ALBUQUERQUE, N.M. (AP) – Monday marked the last day for people to comment on plans by U.S. wildlife managers to relocate a pair of wolves and their pups to one of Ted Turner’s properties in New Mexico as part of a decades-long effort to return the endangered predators to the American Southwest.
Environmental groups have been being pushing for the release. They used a recent meeting of the New Mexico Game Commission to make public their support and urged followers via emails and social media to join the campaign and send letters to the U.S. Fish and Wildlife Service before the deadline.
But ranchers have concerns given the wolf pair’s previous conflicts with livestock. Some have sent their own letters to the federal agency, voicing frustrations that they did not learn about the plan until recently and that ranchers and residents who will be affected were not adequately notified.
The New Mexico Cattle Growers’ Association said it contacted a few dozen of its members in the area and not one had received notice from federal officials about the plan.
The group contends that the two adult wolves were removed from other ranching areas due to multiple instances of cattle and horse deaths.
“Translocating wolves with this kill history is a threat to New Mexico livestock and is disingenuous to producers and other citizens,” the group wrote in a letter to the Fish and Wildlife Service. “Translocating wolves with this history to private lands will only increase the animosity between producers and the Fish and Wildlife Service over its management of the Mexican gray wolf program.”
The proposal for letting the wolves go on the Ladder Ranch comes as federal managers try to boost genetic diversity among the wild population in New Mexico and Arizona.
Ranchers argue that there’s nothing to keep the wolves from wandering to other parts of the Gila National Forest. They noted the previous conflicts happened about 15 miles (24.14 kilometers) from where the wolves would be released.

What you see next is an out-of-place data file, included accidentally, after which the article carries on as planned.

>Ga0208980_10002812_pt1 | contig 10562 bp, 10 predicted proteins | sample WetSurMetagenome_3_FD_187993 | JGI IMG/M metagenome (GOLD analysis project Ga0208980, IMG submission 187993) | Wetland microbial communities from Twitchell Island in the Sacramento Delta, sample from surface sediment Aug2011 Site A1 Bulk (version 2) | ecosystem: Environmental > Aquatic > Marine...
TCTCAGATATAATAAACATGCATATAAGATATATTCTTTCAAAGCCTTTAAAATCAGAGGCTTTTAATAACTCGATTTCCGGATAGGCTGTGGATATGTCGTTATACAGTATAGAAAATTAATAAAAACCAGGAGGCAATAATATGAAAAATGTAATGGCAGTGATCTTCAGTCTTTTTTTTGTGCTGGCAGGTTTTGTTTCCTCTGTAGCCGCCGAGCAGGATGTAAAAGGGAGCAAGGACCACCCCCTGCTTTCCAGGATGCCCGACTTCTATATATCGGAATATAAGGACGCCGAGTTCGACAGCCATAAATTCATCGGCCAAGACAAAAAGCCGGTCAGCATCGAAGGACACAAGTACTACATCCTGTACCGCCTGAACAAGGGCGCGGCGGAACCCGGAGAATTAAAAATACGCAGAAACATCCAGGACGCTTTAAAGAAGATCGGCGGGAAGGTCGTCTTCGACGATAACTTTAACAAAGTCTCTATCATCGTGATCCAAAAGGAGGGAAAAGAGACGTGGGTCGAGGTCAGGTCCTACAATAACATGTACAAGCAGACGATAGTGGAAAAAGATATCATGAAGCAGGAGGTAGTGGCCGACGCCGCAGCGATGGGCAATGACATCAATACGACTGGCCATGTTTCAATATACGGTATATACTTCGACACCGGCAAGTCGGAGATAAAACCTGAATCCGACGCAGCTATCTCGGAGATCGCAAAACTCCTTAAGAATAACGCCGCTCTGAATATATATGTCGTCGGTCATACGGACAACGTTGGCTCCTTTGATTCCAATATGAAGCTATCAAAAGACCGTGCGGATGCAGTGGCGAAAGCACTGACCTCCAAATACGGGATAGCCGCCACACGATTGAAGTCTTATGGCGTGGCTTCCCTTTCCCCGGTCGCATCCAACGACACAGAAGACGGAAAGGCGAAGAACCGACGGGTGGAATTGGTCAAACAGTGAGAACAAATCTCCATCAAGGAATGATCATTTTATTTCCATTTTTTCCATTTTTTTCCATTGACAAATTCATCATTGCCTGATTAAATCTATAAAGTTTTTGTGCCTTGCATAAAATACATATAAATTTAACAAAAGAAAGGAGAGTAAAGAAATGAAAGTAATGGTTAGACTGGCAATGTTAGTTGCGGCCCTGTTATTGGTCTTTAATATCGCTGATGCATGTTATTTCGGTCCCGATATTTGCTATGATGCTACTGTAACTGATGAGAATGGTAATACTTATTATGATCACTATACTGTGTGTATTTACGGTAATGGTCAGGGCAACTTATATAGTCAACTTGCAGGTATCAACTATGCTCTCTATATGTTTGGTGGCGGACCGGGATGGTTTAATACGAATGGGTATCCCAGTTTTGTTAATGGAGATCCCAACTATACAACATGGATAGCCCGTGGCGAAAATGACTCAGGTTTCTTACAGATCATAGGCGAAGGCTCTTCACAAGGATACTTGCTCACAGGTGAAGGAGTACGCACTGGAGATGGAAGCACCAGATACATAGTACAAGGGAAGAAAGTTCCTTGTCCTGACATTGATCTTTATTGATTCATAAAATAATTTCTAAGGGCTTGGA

Officials with the Ladder Ranch welcome the plan, saying the offer to have wolves roaming the property was made years ago. Mike Phillips, director of the Turner Endangered Species Fund, has said the pair and their pups deserve a shot at trying to make a go of it in the wild.
The Fish and Wildlife Service did not immediately say how long it would take for the agency to review the comments. Plans called for releasing the wolves next month.
Under the proposal, the wolves and their pups would be moved from their temporary home at a wildlife refuge in central New Mexico to the Ladder Ranch, where they would be kept in a remote chain-link pen for a couple of weeks so they can acclimate to the area.
Officials expected the wolves to establish a home range near the translocation site.
North America’s rarest subspecies of gray wolf, the Mexican gray wolf was listed as endangered in 1976 after being pushed to the brink of extinction.
Since the first wolves were released in the 1990s as part of the reintroduction program, the population has seen its numbers grow, with the latest annual census finding about 186 Mexican wolves in the wild in New Mexico and Arizona.
The latest quarterly report from wildlife managers shows eight wolves have died since the beginning of the year. One died after being captured so its GPS collar could be replaced, another was hit by a car and the other deaths remain under investigation.
The report also shows more than three dozen livestock were killed by wolves between January and March, and federal officials logged more than 130 efforts during the period to keep the wolves away from cattle and other livestock.